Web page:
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Is the US ending its refugee program?

20 September 20190 comments

The US is set to effectively end its refugee settlement programs as the Trump administration again moves to drastically cut the number of refugees admitted to the country, according to reports from Washington.

The New York Times has reported that White House is considering several options for the future of the US refugee program and all would effectively signal the end of it.

One option is a plan that would see a zero regular annual intake and only allowing the president to admit refugees during an emergency.

Another option would cut refugee admissions down to 10,000 or 15,000—far fewer than this year’s already-low cap of 30,000 refugees – and save the spots for refugees from “a few handpicked countries or groups with special status,” such as Iraqi and Afghan citizens who help the American military and intelligence services.

The few refugees who could settle in the US may then face additional roadblocks, because other reports say the Trump administration is also considering allowing states and cities to individually deny entry to refugees.

The New York Times has reported that the administration’s culling of the refugee program is being done at the urging of Trump’s anti-immigration adviser Stephen Miller.

Miller’s anti-refugee views have previously been refuted by the Pentagon with former Secretary of Defence James Mattis defending the need for admitting refugees who have served with American troops.

Recently, high-ranking military officials have picked up Mattis’s arguments, with 27 retired generals and admirals sending a letter to Trump earlier this week to criticize the administration’s planned cuts.

The officials called the refugee program a “critical lifeline” for those who help the American government abroad, and said even the current 30,000 cap is “leaving thousands in harm’s way.”

“We urge you to protect this vital program and ensure that the refugee admissions goal is robust, in line with decades-long precedent, and commensurate with today’s urgent global needs,” the letter said.

Even if the Trump administration agrees to admit refugees who worked with American officials, the number of successful refugees would still be far lower than those with a need to re-settle.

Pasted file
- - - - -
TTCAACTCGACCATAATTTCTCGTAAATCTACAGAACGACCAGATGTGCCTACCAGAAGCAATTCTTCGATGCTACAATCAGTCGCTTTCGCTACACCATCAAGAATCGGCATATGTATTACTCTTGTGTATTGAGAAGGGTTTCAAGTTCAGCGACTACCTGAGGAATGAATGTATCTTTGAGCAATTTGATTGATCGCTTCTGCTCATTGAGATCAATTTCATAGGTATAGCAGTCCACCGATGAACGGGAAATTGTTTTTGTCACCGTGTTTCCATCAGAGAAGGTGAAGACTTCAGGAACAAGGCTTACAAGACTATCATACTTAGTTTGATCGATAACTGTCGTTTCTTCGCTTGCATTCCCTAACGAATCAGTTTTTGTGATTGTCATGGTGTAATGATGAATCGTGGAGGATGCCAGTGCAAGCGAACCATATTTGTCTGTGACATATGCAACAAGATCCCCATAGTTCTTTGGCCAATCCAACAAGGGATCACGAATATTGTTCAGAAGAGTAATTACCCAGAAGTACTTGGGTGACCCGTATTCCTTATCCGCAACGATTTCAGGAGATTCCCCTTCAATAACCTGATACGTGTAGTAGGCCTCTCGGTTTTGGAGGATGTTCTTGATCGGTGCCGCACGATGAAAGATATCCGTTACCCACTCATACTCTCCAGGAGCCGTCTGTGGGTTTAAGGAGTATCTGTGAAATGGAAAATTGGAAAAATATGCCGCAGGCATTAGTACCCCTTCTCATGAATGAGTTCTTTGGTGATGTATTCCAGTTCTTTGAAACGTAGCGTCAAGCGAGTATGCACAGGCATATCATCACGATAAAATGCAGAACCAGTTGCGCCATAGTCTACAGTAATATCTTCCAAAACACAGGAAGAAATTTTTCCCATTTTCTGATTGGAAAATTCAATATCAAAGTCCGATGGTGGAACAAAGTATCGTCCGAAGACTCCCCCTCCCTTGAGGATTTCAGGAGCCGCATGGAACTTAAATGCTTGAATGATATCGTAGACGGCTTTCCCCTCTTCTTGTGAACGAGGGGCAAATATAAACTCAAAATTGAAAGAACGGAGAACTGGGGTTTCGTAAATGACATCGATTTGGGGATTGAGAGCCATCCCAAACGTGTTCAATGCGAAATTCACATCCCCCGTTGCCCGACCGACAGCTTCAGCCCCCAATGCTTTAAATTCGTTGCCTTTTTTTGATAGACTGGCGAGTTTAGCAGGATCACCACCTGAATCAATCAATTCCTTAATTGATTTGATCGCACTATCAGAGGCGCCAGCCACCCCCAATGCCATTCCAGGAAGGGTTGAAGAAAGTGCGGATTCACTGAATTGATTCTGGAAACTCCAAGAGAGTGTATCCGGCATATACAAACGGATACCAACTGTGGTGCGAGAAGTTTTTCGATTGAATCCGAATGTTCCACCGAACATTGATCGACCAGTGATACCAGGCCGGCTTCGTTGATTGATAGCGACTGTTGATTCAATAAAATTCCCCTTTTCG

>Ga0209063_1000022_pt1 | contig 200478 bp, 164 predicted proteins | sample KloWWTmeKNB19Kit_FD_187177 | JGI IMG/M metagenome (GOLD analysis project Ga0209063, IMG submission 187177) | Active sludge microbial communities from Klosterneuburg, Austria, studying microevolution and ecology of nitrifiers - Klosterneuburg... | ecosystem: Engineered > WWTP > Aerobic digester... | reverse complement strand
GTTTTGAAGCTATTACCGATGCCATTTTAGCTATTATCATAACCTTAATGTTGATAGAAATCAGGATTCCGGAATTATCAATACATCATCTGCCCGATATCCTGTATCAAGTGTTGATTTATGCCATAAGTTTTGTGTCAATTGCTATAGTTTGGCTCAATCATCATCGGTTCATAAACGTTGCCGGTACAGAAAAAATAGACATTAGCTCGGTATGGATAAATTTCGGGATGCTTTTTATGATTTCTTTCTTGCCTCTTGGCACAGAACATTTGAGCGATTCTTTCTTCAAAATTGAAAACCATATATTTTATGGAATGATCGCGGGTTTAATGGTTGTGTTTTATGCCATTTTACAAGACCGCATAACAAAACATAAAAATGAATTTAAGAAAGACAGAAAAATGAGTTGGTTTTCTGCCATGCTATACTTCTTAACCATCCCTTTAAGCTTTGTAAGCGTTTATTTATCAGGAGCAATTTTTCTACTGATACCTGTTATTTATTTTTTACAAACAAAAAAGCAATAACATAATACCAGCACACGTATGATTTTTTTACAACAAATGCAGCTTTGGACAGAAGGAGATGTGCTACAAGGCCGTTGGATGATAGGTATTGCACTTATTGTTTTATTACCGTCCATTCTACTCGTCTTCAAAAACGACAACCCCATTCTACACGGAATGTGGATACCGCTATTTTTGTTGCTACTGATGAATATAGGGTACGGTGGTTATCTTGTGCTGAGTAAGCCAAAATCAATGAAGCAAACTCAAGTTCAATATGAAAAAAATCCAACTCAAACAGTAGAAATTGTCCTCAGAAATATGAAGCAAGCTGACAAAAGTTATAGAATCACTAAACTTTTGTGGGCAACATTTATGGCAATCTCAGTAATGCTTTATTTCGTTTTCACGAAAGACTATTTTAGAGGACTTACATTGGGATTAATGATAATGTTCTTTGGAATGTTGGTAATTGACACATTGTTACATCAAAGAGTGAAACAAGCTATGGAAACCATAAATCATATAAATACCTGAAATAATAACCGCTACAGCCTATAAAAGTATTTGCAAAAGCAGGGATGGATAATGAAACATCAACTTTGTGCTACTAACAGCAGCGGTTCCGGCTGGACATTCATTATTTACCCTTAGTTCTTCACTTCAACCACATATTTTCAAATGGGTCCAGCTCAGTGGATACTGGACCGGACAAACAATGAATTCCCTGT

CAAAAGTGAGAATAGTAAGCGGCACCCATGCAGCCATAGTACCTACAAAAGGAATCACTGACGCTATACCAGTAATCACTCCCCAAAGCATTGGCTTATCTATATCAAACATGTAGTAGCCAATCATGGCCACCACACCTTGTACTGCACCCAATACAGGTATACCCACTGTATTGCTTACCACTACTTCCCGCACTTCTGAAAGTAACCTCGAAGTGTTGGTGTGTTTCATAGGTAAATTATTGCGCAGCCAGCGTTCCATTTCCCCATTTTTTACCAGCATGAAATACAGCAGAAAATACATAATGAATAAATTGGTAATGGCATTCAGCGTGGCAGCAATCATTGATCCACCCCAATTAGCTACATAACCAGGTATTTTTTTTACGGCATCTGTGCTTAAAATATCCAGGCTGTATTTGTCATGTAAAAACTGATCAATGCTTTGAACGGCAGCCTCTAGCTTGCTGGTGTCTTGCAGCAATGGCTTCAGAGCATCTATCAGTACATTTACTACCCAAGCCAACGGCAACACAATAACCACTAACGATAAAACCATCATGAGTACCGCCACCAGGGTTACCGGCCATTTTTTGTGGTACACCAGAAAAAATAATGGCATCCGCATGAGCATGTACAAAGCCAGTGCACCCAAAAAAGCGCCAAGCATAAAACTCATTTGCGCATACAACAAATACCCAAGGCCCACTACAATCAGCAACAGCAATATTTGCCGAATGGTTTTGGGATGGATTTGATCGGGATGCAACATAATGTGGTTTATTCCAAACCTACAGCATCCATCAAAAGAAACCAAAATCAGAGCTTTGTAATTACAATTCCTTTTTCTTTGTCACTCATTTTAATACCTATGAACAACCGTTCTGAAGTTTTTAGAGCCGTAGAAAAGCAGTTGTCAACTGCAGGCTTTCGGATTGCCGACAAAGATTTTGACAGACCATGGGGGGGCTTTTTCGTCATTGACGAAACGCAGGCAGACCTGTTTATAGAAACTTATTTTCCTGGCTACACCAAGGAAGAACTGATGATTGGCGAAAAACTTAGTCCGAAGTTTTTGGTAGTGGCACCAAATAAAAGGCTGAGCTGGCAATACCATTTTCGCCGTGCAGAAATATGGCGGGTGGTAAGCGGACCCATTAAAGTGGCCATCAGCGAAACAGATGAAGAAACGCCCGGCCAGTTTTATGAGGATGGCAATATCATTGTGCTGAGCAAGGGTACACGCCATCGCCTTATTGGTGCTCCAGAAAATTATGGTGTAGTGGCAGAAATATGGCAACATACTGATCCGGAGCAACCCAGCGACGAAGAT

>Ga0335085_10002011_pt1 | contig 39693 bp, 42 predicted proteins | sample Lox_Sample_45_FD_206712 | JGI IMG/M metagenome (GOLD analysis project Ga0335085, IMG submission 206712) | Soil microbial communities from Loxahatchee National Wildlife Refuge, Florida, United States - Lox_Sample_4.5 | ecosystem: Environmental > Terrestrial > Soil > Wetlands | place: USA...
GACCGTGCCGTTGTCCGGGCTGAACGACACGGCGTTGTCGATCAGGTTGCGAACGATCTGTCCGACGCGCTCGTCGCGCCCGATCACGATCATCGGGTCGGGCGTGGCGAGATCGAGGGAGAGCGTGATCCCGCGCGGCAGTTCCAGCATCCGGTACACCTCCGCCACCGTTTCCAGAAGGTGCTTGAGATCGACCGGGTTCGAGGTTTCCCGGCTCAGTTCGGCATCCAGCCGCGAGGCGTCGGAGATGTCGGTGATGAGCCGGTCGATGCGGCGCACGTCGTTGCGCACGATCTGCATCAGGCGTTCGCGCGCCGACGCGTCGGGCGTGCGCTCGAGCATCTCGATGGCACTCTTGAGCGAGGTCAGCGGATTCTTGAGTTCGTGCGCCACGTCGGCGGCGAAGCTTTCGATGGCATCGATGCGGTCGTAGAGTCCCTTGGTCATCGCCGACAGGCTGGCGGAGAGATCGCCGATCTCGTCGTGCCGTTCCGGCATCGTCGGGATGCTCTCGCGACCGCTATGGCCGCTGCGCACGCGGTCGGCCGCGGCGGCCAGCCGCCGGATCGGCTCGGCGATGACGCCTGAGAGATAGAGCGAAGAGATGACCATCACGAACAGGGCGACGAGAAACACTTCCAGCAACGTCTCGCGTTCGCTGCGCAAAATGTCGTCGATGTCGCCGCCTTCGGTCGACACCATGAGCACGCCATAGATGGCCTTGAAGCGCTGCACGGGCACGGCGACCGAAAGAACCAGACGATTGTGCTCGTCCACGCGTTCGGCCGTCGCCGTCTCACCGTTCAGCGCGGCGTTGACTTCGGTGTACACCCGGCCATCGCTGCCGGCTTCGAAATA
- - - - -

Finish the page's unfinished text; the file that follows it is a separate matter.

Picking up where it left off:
The Wall Street Journal reported that 107,000 Iraqis who have helped American troops are waiting to be processed as refugees to the US; in addition to the more than 100,000 refugees currently on a referral list for possible American re-settlement.

Curbing immigration remains the Trump administration’s signature policy and the conservative-leaning US Supreme Court has made it vastly more difficult for people to win asylum.

Recently, the administration invoked a ban on all people from Central America from seeking asylum.

This was promptly overturned by a federal court judge in San Francisco. But after an application directly to the Supreme Court by government lawyers, the ban was reimposed.

Jurists and commentators have raised concerns about the Trump administration’s frequent appeals directly to the Supreme Court which sets a dangerous precedent.

In another move designed to stop asylum seekers entering the US, the Department of Homeland Security has said it planned to spend $US155 million to build and operate the tent courts on the border with Mexico.

Critics have slammed the plan because the tent courts are closed to the public and pose difficulties for lawyers to access to provide legal representation.

Meanwhile, America’s Catholic bishops have said the proposal to reduce the number of refugee admissions to the United States to fewer than 30,000 “would be wholly counter to our values as a nation of immigrants”.

“America welcomes refugees; that is who we are, that is what we do. Such reductions would undermine America’s leadership role as a global champion and protector of religious freedom and human rights,” they a joint statement of the US Conference of Catholic Bishops and the chair of the bishops’ Committee on Migration.